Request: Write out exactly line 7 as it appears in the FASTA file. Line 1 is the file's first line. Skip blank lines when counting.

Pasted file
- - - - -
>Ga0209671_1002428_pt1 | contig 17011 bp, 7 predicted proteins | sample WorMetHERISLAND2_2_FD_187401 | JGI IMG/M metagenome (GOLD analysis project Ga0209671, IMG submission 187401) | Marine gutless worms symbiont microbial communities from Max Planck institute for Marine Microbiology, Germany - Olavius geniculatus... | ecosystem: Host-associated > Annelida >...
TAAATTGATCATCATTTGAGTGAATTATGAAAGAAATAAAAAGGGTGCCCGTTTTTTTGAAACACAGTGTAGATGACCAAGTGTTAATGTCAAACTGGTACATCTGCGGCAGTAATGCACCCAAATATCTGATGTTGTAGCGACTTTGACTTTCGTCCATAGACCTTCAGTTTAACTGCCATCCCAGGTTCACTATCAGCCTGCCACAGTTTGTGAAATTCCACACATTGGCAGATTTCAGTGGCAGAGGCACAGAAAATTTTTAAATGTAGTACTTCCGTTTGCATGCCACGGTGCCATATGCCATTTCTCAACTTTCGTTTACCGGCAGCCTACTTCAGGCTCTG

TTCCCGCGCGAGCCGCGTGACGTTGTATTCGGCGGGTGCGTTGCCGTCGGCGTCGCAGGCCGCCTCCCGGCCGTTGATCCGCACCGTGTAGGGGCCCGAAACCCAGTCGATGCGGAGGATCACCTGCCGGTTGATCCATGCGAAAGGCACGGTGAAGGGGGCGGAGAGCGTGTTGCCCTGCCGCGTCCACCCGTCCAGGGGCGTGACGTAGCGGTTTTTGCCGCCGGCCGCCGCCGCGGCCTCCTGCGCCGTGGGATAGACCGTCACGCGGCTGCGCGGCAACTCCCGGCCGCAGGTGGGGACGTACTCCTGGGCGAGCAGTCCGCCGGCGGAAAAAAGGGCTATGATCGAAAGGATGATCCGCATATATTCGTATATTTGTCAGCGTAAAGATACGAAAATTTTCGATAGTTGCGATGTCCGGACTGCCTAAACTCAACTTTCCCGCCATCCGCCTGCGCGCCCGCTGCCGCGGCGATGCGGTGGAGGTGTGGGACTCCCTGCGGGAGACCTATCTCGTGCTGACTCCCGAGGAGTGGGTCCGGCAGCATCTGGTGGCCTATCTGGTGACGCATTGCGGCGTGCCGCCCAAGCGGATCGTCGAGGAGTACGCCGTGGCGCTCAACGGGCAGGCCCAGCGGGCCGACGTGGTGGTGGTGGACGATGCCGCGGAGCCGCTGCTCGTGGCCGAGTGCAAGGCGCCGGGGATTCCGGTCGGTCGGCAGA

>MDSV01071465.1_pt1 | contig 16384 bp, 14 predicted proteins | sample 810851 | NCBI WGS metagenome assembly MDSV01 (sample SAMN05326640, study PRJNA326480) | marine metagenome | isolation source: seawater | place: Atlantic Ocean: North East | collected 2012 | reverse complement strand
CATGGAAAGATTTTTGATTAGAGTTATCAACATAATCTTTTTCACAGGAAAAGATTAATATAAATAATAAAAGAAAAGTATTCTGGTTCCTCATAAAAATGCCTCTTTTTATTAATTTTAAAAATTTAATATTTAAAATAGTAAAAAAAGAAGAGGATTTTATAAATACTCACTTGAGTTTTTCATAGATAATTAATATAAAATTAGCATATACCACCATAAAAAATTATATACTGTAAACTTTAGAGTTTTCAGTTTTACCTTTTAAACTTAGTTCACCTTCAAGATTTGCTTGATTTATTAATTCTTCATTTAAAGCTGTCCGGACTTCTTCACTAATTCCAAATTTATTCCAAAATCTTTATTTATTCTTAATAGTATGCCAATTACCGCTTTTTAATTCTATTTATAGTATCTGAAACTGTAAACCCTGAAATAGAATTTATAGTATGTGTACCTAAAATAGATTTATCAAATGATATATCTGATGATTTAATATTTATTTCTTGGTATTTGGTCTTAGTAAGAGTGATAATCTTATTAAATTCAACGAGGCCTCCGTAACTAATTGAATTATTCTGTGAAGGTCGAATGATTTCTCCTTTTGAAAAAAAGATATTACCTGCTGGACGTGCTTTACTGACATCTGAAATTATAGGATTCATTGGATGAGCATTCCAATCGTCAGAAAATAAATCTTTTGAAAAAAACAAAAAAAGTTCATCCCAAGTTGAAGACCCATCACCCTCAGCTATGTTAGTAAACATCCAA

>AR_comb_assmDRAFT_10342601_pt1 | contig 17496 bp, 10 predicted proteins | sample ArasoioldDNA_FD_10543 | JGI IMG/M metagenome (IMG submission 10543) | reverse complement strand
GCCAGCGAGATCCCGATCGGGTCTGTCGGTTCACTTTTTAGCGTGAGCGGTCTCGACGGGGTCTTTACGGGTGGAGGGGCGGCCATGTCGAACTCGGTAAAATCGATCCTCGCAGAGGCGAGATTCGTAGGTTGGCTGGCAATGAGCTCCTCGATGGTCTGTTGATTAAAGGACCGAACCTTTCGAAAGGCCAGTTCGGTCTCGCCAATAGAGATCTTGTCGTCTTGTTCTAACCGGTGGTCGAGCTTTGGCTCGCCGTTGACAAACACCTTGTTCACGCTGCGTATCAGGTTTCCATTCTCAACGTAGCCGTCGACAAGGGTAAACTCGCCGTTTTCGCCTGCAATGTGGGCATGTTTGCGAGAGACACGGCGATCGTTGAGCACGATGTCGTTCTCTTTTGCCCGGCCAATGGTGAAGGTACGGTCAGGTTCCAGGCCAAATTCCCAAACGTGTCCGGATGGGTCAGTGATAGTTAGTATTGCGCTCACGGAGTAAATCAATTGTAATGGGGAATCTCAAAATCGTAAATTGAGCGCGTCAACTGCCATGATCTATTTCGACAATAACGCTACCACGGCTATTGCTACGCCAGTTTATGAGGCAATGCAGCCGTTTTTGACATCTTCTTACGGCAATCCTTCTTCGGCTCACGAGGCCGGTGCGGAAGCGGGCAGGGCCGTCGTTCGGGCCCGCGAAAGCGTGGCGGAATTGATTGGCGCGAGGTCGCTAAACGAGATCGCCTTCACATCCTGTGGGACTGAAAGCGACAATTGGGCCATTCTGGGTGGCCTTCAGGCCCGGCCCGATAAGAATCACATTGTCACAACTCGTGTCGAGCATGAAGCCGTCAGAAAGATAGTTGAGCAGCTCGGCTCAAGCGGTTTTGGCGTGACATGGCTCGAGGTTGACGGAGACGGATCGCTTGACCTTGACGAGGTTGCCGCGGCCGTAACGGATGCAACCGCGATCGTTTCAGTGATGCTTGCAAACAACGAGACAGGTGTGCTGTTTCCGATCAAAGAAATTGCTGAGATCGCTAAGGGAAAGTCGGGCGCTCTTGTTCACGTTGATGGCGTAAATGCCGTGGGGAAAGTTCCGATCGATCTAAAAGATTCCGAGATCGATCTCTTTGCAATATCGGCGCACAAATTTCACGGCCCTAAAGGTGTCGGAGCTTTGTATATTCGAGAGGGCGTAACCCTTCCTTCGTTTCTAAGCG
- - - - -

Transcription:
GCCAGCGAGATCCCGATCGGGTCTGTCGGTTCACTTTTTAGCGTGAGCGGTCTCGACGGGGTCTTTACGGGTGGAGGGGCGGCCATGTCGAACTCGGTAAAATCGATCCTCGCAGAGGCGAGATTCGTAGGTTGGCTGGCAATGAGCTCCTCGATGGTCTGTTGATTAAAGGACCGAACCTTTCGAAAGGCCAGTTCGGTCTCGCCAATAGAGATCTTGTCGTCTTGTTCTAACCGGTGGTCGAGCTTTGGCTCGCCGTTGACAAACACCTTGTTCACGCTGCGTATCAGGTTTCCATTCTCAACGTAGCCGTCGACAAGGGTAAACTCGCCGTTTTCGCCTGCAATGTGGGCATGTTTGCGAGAGACACGGCGATCGTTGAGCACGATGTCGTTCTCTTTTGCCCGGCCAATGGTGAAGGTACGGTCAGGTTCCAGGCCAAATTCCCAAACGTGTCCGGATGGGTCAGTGATAGTTAGTATTGCGCTCACGGAGTAAATCAATTGTAATGGGGAATCTCAAAATCGTAAATTGAGCGCGTCAACTGCCATGATCTATTTCGACAATAACGCTACCACGGCTATTGCTACGCCAGTTTATGAGGCAATGCAGCCGTTTTTGACATCTTCTTACGGCAATCCTTCTTCGGCTCACGAGGCCGGTGCGGAAGCGGGCAGGGCCGTCGTTCGGGCCCGCGAAAGCGTGGCGGAATTGATTGGCGCGAGGTCGCTAAACGAGATCGCCTTCACATCCTGTGGGACTGAAAGCGACAATTGGGCCATTCTGGGTGGCCTTCAGGCCCGGCCCGATAAGAATCACATTGTCACAACTCGTGTCGAGCATGAAGCCGTCAGAAAGATAGTTGAGCAGCTCGGCTCAAGCGGTTTTGGCGTGACATGGCTCGAGGTTGACGGAGACGGATCGCTTGACCTTGACGAGGTTGCCGCGGCCGTAACGGATGCAACCGCGATCGTTTCAGTGATGCTTGCAAACAACGAGACAGGTGTGCTGTTTCCGATCAAAGAAATTGCTGAGATCGCTAAGGGAAAGTCGGGCGCTCTTGTTCACGTTGATGGCGTAAATGCCGTGGGGAAAGTTCCGATCGATCTAAAAGATTCCGAGATCGATCTCTTTGCAATATCGGCGCACAAATTTCACGGCCCTAAAGGTGTCGGAGCTTTGTATATTCGAGAGGGCGTAACCCTTCCTTCGTTTCTAAGCG